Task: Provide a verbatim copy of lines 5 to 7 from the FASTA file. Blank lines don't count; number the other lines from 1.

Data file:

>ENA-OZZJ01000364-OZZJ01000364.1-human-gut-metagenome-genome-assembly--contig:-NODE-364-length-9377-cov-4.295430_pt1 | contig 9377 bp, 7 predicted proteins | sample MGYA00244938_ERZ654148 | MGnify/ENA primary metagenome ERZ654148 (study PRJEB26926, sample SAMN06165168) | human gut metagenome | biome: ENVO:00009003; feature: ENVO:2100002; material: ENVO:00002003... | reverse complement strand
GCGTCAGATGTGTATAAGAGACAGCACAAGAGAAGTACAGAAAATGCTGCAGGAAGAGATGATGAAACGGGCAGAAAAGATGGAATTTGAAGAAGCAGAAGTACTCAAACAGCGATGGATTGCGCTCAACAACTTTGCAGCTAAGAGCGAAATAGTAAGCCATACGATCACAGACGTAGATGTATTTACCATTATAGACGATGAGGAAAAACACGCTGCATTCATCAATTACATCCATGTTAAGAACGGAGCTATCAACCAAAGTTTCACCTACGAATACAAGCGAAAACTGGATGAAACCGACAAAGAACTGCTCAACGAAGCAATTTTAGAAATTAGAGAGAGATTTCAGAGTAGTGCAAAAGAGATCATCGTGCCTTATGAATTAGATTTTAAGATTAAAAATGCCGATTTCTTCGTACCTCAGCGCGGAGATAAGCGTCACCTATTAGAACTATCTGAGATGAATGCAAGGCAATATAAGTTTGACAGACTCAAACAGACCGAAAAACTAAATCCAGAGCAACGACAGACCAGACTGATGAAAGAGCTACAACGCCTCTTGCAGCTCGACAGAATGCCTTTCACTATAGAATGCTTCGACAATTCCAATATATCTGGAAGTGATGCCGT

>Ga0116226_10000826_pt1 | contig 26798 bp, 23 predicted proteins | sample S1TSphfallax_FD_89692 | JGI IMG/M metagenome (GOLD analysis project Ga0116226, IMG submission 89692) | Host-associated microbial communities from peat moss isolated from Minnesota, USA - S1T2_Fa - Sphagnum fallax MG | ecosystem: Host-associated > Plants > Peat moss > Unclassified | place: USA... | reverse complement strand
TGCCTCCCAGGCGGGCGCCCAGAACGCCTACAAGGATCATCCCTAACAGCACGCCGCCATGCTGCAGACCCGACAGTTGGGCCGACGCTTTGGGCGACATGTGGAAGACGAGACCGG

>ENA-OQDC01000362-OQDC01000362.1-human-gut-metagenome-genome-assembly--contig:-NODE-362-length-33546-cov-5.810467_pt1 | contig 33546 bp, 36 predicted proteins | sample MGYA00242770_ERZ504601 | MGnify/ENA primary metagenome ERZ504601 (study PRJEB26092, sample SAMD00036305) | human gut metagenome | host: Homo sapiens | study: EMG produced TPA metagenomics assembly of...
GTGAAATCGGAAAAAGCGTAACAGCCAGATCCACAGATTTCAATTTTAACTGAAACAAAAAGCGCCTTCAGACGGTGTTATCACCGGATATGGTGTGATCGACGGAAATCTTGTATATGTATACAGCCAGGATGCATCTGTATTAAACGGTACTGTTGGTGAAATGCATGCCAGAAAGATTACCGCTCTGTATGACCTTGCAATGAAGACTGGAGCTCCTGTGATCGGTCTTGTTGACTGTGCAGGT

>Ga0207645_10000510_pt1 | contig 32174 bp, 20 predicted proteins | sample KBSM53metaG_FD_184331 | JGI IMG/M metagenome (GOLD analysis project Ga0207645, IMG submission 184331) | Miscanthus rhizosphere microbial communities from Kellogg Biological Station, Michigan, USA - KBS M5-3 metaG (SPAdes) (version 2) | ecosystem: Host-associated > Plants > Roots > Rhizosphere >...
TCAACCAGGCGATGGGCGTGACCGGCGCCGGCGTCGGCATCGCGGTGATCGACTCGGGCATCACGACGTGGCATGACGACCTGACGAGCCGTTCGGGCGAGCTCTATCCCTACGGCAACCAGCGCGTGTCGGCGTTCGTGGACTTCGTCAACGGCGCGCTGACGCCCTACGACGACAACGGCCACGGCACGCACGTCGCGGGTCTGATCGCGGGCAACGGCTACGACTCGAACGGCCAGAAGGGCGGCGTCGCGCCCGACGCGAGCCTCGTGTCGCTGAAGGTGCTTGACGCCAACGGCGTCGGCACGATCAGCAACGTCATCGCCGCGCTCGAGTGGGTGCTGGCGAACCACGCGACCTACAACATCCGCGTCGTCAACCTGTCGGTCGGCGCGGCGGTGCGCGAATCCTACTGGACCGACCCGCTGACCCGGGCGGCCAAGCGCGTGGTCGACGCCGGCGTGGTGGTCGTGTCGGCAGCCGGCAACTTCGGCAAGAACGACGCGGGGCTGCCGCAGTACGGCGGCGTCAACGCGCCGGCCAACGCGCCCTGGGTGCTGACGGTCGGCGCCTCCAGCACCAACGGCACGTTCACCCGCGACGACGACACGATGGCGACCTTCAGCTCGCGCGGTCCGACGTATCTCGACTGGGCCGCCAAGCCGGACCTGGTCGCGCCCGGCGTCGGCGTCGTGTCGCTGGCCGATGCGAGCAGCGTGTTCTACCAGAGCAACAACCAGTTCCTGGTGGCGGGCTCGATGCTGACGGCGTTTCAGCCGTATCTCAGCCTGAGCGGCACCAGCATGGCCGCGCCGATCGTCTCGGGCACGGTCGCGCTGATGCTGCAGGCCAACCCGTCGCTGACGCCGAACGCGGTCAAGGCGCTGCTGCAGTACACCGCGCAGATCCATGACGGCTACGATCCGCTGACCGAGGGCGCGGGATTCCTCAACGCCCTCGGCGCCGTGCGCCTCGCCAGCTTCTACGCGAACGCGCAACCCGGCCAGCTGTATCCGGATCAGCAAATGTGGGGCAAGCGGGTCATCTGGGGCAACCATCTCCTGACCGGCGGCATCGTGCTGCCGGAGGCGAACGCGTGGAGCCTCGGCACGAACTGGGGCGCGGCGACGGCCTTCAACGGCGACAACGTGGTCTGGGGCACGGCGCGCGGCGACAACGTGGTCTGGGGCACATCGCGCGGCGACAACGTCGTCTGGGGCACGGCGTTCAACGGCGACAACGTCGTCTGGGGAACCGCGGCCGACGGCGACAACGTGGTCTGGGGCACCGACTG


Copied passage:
>ENA-OQDC01000362-OQDC01000362.1-human-gut-metagenome-genome-assembly--contig:-NODE-362-length-33546-cov-5.810467_pt1 | contig 33546 bp, 36 predicted proteins | sample MGYA00242770_ERZ504601 | MGnify/ENA primary metagenome ERZ504601 (study PRJEB26092, sample SAMD00036305) | human gut metagenome | host: Homo sapiens | study: EMG produced TPA metagenomics assembly of...
GTGAAATCGGAAAAAGCGTAACAGCCAGATCCACAGATTTCAATTTTAACTGAAACAAAAAGCGCCTTCAGACGGTGTTATCACCGGATATGGTGTGATCGACGGAAATCTTGTATATGTATACAGCCAGGATGCATCTGTATTAAACGGTACTGTTGGTGAAATGCATGCCAGAAAGATTACCGCTCTGTATGACCTTGCAATGAAGACTGGAGCTCCTGTGATCGGTCTTGTTGACTGTGCAGGT

>Ga0207645_10000510_pt1 | contig 32174 bp, 20 predicted proteins | sample KBSM53metaG_FD_184331 | JGI IMG/M metagenome (GOLD analysis project Ga0207645, IMG submission 184331) | Miscanthus rhizosphere microbial communities from Kellogg Biological Station, Michigan, USA - KBS M5-3 metaG (SPAdes) (version 2) | ecosystem: Host-associated > Plants > Roots > Rhizosphere >...